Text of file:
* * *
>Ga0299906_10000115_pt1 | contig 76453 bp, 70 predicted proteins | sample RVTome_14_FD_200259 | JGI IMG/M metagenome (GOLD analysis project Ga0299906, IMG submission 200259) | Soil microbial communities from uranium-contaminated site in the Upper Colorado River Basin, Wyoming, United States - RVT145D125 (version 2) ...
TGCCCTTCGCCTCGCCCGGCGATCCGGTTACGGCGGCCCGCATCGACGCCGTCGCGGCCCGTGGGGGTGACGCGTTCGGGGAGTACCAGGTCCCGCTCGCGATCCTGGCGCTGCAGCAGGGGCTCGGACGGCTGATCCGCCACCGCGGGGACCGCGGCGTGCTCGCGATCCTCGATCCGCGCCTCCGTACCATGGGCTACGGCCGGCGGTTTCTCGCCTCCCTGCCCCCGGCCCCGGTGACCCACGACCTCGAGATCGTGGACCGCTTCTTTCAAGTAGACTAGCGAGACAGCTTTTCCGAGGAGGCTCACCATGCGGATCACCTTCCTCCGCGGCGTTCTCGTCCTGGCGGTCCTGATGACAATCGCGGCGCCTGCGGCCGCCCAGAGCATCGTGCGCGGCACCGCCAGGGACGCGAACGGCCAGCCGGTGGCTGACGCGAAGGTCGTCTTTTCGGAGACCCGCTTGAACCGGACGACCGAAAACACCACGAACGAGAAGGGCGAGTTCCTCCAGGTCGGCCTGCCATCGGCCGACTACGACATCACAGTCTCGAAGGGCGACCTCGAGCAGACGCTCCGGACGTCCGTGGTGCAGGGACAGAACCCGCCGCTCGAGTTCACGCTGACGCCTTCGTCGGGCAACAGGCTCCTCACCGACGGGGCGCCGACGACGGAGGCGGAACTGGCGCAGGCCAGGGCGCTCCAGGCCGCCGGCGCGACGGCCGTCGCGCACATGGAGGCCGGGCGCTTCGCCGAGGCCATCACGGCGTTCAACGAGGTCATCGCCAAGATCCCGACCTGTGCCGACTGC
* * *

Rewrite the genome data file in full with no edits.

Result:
>Ga0299906_10000115_pt1 | contig 76453 bp, 70 predicted proteins | sample RVTome_14_FD_200259 | JGI IMG/M metagenome (GOLD analysis project Ga0299906, IMG submission 200259) | Soil microbial communities from uranium-contaminated site in the Upper Colorado River Basin, Wyoming, United States - RVT145D125 (version 2) ...
TGCCCTTCGCCTCGCCCGGCGATCCGGTTACGGCGGCCCGCATCGACGCCGTCGCGGCCCGTGGGGGTGACGCGTTCGGGGAGTACCAGGTCCCGCTCGCGATCCTGGCGCTGCAGCAGGGGCTCGGACGGCTGATCCGCCACCGCGGGGACCGCGGCGTGCTCGCGATCCTCGATCCGCGCCTCCGTACCATGGGCTACGGCCGGCGGTTTCTCGCCTCCCTGCCCCCGGCCCCGGTGACCCACGACCTCGAGATCGTGGACCGCTTCTTTCAAGTAGACTAGCGAGACAGCTTTTCCGAGGAGGCTCACCATGCGGATCACCTTCCTCCGCGGCGTTCTCGTCCTGGCGGTCCTGATGACAATCGCGGCGCCTGCGGCCGCCCAGAGCATCGTGCGCGGCACCGCCAGGGACGCGAACGGCCAGCCGGTGGCTGACGCGAAGGTCGTCTTTTCGGAGACCCGCTTGAACCGGACGACCGAAAACACCACGAACGAGAAGGGCGAGTTCCTCCAGGTCGGCCTGCCATCGGCCGACTACGACATCACAGTCTCGAAGGGCGACCTCGAGCAGACGCTCCGGACGTCCGTGGTGCAGGGACAGAACCCGCCGCTCGAGTTCACGCTGACGCCTTCGTCGGGCAACAGGCTCCTCACCGACGGGGCGCCGACGACGGAGGCGGAACTGGCGCAGGCCAGGGCGCTCCAGGCCGCCGGCGCGACGGCCGTCGCGCACATGGAGGCCGGGCGCTTCGCCGAGGCCATCACGGCGTTCAACGAGGTCATCGCCAAGATCCCGACCTGTGCCGACTGC